The U.N. Security Council for the first time held a session on Tuesday on the threat that artificial intelligence poses to international peace and stability, and Secretary General António Guterres called for a global watchdog to oversee a new technology that has raised at least as many fears as hopes.
Mr. Guterres warned that A.I. may ease a path for criminals, terrorists and other actors intent on causing “death and destruction, widespread trauma, and deep psychological damage on an unimaginable scale.”
The launch last year of ChatGPT — which can create texts from prompts, mimic voice and generate photos, illustrations and videos — has raised alarm about disinformation and manipulation.
On Tuesday, diplomats and leading experts in the field of A.I. laid out for the Security Council the risks and threats — along with the scientific and social benefits — of the new emerging technology. Much remains unknown about the technology even as its development speeds ahead, they said.
“It’s as though we are building engines without understanding the science of combustion,” said Jack Clark, co-founder of Anthropic, an A.I. safety research company. Private companies, he said, should not be the sole creators and regulators of A.I.
Mr. Guterres said a U.N. watchdog should act as a governing body to regulate, monitor and enforce A.I. regulations in much the same way that other agencies oversee aviation, climate and nuclear energy.
The proposed agency would consist of experts in the field who shared their expertise with governments and administrative agencies that might lack the technical know-how to address the threats of A.I.
But the prospect of a legally binding resolution about governing it remains distant. The majority of diplomats did, however, endorse the notion of a global governing mechanism and a set of international rules.
“No country will be untouched by A.I., so we must involve and engage the widest coalition of international actors from all sectors,” said Britain’s foreign secretary, James Cleverly, who presided over the meeting because Britain holds the rotating presidency of the Council this month.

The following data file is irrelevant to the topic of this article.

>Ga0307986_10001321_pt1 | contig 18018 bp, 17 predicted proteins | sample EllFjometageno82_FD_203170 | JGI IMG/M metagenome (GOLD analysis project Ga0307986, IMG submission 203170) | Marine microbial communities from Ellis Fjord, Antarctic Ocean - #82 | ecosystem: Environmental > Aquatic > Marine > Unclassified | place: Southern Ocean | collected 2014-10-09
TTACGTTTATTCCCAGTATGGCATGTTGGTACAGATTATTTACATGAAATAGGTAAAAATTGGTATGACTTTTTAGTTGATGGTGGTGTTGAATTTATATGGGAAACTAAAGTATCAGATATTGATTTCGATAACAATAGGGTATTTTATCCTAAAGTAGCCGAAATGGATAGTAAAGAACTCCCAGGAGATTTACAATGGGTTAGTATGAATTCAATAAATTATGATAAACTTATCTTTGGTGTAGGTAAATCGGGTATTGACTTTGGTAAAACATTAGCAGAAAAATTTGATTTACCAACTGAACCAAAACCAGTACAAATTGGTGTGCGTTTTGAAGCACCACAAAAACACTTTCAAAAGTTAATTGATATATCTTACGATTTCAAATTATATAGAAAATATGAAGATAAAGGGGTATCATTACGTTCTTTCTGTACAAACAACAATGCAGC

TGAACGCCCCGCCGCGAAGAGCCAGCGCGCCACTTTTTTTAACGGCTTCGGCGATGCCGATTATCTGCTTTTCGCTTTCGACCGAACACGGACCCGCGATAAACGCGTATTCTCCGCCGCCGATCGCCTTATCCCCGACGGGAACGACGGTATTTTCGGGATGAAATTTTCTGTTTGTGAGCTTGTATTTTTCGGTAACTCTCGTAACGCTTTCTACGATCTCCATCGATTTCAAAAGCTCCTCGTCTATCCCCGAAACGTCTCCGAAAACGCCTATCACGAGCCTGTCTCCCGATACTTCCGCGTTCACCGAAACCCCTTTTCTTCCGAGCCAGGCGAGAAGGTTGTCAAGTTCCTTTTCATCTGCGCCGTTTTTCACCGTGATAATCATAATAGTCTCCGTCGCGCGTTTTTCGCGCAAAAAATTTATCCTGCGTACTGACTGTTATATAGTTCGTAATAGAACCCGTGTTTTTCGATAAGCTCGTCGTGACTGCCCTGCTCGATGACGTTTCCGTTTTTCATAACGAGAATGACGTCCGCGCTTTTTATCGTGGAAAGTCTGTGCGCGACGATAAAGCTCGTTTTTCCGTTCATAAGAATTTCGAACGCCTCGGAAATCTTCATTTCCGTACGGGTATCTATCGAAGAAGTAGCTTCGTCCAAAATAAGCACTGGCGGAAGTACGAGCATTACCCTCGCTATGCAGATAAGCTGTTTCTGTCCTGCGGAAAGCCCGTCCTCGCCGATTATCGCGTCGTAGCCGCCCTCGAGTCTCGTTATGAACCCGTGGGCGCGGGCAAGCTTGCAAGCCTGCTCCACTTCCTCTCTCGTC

Russia, departing from the majority view of the Council, expressed skepticism that enough was known about the risks of A.I. to raise it as a source of threats to global instability. And China’s ambassador to the United Nations, Zhang Jun, pushed back against the creation of a set of global laws and said that international regulatory bodies must be flexible enough to allow countries to develop their own rules.
The Chinese ambassador did say, however, that his country opposed the use of A.I. as a “means to create military hegemony or undermine the sovereignty of a country.”
The military use of autonomous weapons in the battlefield or in another country for assassinations, such as the satellite-controlled A.I. robot that Israel dispatched to Iran to kill a top nuclear scientist, Mohsen Fakhrizadeh, was also brought up.
Mr. Guterres said that the United Nations must come up with a legally binding agreement by 2026 banning the use of A.I. in automated weapons of war.
Prof. Rebecca Willett, director of A.I. at the Data Science Institute at the University of Chicago, said in an interview that in regulating the technology, it was important not to lose sight of the humans behind it.
The systems are not entirely autonomous, and the people who design them need to be held accountable, she said.
“This is one of the reasons that the U.N. is looking at this,” Professor Willett said. “There really needs to be international repercussions so that a company based in one country can’t destroy another country without violating international agreements. Real enforceable regulation can make things better and safer.”